Enthralled with the transcendent vista as I surveyed the panoramic scene, I remembered the Mexican poet Icaza whose words I had seen inscribed on the walls of the citadel:

“Spare him a penny woman,

For I cannot call to mind,

A sadder fate for a human,

Than to be in Granada blind.”

From the Alcazaba we left for the royal palaces, now in a large part under renovation, that I had explored a number of times during previous visits. I remembered vividly their rooms grouped around courtyards and embellished with gardens, pools and fountains. However, what had captivated me even more were the walls and handsome arches, colourfully tiled in many places, but dominated by fine plaster work inscribed with graceful Arabic verses and phrases – many from the Qur’an. Overshadowing all others was the motto of the Nasrid kings, wa la ghalib illa Allah -there is no conqueror but God.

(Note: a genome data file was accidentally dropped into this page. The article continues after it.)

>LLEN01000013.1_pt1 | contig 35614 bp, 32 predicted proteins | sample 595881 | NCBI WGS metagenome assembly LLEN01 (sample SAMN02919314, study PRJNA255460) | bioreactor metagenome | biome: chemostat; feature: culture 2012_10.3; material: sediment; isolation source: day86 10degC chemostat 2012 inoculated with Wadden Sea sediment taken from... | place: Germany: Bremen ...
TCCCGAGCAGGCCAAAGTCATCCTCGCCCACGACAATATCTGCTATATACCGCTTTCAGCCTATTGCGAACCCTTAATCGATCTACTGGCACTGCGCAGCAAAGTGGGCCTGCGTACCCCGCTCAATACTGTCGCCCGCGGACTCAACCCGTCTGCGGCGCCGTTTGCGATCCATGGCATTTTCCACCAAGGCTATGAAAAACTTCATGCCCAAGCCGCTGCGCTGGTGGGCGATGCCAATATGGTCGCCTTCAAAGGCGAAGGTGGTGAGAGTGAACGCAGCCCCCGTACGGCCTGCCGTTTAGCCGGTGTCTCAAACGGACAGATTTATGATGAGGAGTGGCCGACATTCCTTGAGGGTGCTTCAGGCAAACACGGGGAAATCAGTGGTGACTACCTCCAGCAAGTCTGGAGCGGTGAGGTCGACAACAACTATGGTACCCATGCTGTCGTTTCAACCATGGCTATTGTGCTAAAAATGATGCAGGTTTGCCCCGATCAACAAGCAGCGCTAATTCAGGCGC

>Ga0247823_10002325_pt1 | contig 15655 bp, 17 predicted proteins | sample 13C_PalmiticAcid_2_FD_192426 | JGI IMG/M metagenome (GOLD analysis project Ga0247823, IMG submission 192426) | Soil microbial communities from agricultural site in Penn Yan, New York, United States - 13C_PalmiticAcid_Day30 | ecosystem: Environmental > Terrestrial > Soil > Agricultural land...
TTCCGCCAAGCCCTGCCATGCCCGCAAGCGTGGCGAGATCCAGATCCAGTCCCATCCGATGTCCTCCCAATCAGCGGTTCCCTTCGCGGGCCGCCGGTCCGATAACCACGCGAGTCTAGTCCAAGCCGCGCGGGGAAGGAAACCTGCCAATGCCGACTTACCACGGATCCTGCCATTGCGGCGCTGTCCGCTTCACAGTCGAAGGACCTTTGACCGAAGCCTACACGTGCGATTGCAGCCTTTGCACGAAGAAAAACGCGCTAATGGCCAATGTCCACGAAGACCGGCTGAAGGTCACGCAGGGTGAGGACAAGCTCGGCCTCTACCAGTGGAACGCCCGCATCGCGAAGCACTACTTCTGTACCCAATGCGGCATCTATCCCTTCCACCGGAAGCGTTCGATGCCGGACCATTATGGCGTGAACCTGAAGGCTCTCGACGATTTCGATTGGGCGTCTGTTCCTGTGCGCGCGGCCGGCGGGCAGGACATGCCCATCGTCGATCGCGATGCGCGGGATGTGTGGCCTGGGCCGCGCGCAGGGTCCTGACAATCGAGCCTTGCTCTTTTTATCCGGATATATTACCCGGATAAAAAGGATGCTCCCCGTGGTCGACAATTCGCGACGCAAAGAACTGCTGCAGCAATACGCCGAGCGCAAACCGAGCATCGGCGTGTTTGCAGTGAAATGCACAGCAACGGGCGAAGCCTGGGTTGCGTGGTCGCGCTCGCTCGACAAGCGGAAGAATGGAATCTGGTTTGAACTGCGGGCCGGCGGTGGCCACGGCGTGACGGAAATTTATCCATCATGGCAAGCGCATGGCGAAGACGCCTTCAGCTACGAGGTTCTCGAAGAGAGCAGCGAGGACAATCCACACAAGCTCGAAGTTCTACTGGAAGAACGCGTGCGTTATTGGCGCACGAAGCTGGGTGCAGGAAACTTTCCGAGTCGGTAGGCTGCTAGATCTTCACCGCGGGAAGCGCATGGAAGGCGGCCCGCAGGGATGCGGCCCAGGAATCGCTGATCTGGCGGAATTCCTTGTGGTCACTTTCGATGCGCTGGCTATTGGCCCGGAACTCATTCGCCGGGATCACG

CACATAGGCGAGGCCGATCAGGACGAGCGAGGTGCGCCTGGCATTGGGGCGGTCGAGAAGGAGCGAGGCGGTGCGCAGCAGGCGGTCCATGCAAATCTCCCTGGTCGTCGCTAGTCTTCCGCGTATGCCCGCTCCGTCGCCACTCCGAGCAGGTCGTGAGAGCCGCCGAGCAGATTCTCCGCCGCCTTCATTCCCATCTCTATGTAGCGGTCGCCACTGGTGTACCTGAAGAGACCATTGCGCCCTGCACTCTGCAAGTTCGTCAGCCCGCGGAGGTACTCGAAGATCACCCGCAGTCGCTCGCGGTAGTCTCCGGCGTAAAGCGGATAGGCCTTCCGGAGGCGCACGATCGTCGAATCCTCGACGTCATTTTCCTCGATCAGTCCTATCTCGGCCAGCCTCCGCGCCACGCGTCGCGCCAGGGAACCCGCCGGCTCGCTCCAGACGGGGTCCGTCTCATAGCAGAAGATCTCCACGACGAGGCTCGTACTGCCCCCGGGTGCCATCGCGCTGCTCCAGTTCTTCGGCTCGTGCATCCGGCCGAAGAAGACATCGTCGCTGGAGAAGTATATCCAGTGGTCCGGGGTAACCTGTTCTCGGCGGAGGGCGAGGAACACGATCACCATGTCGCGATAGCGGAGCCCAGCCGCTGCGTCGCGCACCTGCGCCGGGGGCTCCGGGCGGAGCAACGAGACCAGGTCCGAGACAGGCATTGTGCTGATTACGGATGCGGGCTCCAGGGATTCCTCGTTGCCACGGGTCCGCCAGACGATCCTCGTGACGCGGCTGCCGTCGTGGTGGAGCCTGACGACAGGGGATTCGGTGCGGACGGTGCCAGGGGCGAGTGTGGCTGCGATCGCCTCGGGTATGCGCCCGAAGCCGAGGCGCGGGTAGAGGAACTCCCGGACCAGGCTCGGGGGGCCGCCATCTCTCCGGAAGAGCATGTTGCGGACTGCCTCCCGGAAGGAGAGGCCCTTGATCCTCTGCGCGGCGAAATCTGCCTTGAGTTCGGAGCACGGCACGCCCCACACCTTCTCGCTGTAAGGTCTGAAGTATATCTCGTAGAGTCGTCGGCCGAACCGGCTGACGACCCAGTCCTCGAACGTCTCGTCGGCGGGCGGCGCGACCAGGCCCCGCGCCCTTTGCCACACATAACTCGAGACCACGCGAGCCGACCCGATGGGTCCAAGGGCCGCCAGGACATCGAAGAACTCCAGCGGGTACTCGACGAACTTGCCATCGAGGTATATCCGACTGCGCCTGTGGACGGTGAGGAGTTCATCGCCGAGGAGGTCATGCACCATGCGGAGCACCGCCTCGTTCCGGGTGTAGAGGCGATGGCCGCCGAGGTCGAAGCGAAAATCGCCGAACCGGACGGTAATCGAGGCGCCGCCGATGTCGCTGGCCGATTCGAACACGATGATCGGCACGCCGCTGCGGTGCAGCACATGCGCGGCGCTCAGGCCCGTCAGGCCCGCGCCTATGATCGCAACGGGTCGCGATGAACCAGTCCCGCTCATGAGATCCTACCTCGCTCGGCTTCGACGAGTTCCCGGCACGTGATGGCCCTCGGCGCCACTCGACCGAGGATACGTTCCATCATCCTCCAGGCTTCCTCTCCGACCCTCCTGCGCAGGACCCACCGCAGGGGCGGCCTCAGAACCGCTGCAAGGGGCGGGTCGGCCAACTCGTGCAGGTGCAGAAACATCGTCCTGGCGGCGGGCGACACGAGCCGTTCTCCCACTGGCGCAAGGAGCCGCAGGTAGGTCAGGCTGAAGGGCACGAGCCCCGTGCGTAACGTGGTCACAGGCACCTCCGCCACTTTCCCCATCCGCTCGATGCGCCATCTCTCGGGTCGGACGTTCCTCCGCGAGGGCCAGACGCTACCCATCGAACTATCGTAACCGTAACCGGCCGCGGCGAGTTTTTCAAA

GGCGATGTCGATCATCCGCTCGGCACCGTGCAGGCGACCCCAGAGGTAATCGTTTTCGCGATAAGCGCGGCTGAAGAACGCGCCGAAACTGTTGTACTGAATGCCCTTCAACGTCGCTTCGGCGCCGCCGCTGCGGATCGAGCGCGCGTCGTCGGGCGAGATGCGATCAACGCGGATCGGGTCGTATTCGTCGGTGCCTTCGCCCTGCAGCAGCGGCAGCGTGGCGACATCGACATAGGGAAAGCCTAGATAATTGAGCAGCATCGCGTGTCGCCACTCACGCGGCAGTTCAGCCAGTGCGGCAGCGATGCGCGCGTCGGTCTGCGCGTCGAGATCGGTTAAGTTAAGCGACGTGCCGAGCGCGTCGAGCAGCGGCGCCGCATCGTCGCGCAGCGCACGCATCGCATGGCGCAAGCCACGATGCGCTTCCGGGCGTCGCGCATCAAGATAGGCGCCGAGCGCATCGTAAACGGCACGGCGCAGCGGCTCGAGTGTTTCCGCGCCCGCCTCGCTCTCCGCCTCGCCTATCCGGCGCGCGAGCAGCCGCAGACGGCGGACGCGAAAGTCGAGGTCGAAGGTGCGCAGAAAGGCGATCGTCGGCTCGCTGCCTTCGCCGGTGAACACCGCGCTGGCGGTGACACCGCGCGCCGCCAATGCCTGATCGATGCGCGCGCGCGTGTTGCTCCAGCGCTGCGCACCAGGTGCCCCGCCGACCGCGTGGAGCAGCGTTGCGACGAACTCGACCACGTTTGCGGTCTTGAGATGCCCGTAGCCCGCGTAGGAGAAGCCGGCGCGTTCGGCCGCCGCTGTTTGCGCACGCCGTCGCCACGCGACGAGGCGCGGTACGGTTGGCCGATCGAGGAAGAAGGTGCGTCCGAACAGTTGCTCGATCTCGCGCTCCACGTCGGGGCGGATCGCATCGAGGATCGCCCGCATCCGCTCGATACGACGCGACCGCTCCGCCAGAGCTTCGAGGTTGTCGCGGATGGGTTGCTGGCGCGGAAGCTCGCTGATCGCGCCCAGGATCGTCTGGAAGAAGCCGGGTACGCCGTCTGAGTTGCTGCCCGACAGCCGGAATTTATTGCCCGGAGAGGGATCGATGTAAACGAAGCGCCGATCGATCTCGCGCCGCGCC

During Arab times and for decades after the conquest, blue, gold and red covered this plasterwork, but now these colours are barely discernible. Work has begun to restore the tints and shades of the Arab past where once could be seen only here and there faint traces of what must have been. Yet, the miracle of the Alhambra is not what has faded away, but how much of the fragile plaster tracery on the arcades, courts, colonnades and patios remain. The stucco carved in ingenious complexity has survived centuries of rain, man’s destructive hand, wind and burning sunlight.

We began our tour at the Mexaur with its fine tiles framing the doorways. From this section where sultans once received their subjects, we moved on to explore some of the Alhambra’s courtyards and palaces.